One key shared interest between the U.S. and Turkey is the development of the Southern Corridor, particularly when it comes to the energy sphere. The U.S. has long sought to support projects that could allow Europe to diversify away from Russia’s strong energy grip on the continent, serving as a key financial and technical backer of the BTC and BTE pipelines in the 1990s and early 2000s. The U.S. could play a similar role in providing economic and diplomatic weight to help Turkey see the Trans-Caspian pipeline through. The U.S. could also help stabilize the political situation in Armenia and emphasize the economic opportunities of regional integration for Yerevan via an influential Armenian lobby in Washington.
From the U.S. perspective, supporting Turkey in its efforts would not only serve as a check to Russia’s influence in the Caucasus and Central Asia but could also temper any further alignment between Ankara and Moscow and help mitigate future conflicts in the Caucasus. Thus, while many challenges lie ahead for Turkey and the U.S. in such efforts, the recent shifts in the Eurasian theater offer substantial opportunities for both countries that are difficult to ignore.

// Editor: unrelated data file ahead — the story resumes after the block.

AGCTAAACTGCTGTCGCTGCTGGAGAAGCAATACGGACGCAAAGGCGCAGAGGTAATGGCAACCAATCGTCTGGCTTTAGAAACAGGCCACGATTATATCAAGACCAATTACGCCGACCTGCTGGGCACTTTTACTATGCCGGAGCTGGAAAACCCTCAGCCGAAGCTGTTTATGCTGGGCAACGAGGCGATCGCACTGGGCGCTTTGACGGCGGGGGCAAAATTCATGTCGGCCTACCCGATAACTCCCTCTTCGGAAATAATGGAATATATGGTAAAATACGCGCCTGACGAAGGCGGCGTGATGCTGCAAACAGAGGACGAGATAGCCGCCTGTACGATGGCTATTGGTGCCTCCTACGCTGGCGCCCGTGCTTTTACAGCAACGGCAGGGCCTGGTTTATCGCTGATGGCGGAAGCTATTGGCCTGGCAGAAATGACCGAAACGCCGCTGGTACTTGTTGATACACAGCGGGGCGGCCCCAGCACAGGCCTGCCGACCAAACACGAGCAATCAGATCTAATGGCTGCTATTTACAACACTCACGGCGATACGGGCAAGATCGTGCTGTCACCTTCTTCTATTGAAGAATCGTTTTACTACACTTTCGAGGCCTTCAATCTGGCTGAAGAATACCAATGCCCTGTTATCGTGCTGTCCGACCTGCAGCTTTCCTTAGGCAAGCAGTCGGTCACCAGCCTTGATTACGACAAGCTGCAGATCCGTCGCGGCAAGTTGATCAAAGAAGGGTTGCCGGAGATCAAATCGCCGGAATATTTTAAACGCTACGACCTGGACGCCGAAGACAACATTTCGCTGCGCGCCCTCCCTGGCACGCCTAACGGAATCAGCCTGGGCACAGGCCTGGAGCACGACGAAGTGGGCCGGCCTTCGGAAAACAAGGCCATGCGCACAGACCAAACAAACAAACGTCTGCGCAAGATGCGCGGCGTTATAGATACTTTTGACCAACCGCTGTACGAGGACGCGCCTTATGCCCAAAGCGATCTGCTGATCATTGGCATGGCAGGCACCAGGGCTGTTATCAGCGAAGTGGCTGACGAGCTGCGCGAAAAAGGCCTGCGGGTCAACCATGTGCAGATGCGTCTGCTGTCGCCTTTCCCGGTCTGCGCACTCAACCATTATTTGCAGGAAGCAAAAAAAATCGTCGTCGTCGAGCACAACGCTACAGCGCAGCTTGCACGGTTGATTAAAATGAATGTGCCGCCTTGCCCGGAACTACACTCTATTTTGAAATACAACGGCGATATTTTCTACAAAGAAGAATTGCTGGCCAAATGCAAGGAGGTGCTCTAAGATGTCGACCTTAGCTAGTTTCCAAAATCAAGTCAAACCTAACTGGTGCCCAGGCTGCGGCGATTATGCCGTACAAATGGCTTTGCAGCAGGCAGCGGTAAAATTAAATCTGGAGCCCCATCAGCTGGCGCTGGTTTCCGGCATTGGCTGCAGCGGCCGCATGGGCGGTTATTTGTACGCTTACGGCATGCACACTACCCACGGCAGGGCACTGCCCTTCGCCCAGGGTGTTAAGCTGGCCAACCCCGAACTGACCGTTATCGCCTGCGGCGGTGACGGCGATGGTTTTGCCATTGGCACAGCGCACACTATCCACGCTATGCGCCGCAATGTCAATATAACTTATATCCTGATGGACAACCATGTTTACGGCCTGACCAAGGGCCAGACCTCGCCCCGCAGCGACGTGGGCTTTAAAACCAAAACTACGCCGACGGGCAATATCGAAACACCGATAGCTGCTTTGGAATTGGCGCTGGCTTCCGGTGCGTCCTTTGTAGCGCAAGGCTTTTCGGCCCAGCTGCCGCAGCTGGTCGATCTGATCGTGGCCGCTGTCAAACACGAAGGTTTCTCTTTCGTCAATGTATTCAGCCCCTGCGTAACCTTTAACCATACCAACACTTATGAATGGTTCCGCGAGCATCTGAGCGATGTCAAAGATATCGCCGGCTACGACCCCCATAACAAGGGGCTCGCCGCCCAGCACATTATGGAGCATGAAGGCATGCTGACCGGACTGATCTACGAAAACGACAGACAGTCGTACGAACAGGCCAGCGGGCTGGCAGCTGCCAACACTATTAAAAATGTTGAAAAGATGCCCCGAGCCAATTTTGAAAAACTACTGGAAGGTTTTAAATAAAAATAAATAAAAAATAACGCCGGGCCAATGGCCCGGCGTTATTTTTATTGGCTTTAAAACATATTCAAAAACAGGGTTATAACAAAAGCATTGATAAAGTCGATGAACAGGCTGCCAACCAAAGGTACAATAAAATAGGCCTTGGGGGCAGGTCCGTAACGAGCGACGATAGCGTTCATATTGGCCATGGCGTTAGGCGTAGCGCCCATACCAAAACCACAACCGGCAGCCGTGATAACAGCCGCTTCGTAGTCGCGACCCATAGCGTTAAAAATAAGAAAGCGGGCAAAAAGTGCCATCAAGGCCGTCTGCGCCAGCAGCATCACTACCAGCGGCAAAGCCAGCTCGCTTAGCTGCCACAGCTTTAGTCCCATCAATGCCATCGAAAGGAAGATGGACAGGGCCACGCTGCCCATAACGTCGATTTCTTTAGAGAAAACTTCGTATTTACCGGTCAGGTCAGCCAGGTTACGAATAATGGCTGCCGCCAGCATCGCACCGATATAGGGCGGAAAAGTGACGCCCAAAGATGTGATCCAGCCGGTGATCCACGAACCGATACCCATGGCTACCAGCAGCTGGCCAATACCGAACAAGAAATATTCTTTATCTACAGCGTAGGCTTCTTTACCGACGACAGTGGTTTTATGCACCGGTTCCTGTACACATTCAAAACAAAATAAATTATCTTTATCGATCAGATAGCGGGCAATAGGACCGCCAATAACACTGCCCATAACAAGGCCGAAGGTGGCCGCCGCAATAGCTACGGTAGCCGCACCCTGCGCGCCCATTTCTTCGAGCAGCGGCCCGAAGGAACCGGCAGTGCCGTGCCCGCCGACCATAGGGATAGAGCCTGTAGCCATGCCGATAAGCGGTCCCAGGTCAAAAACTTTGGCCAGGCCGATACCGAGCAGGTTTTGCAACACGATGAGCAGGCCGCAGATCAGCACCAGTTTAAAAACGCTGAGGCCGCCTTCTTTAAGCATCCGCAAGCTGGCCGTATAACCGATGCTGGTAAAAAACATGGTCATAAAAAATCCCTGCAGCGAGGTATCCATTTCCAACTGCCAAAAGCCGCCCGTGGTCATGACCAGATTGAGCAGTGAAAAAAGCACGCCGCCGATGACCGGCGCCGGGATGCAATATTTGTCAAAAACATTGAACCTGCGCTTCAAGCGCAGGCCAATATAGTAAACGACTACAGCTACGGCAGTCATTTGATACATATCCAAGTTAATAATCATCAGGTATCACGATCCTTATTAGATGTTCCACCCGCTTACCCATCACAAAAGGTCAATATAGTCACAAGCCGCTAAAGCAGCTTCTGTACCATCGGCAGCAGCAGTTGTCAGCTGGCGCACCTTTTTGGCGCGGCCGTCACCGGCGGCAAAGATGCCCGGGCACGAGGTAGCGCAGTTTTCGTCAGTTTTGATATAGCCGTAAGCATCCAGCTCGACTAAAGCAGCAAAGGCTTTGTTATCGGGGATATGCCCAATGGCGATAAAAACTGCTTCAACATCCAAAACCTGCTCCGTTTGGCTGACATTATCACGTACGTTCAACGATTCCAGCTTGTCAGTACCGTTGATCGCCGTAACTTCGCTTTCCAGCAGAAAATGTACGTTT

Eugene Chausovsky is a Nonresident Fellow with the Newlines Institute. Previously, he served as Senior Eurasia Analyst at Stratfor for 10 years. His work focuses on political, economic, and security issues pertaining to the former Soviet Union, Europe, and Latin America. He Tweets at @EugeneChausovsk.
The views expressed in this article are those of the author and not an official policy or position of the Newlines Institute.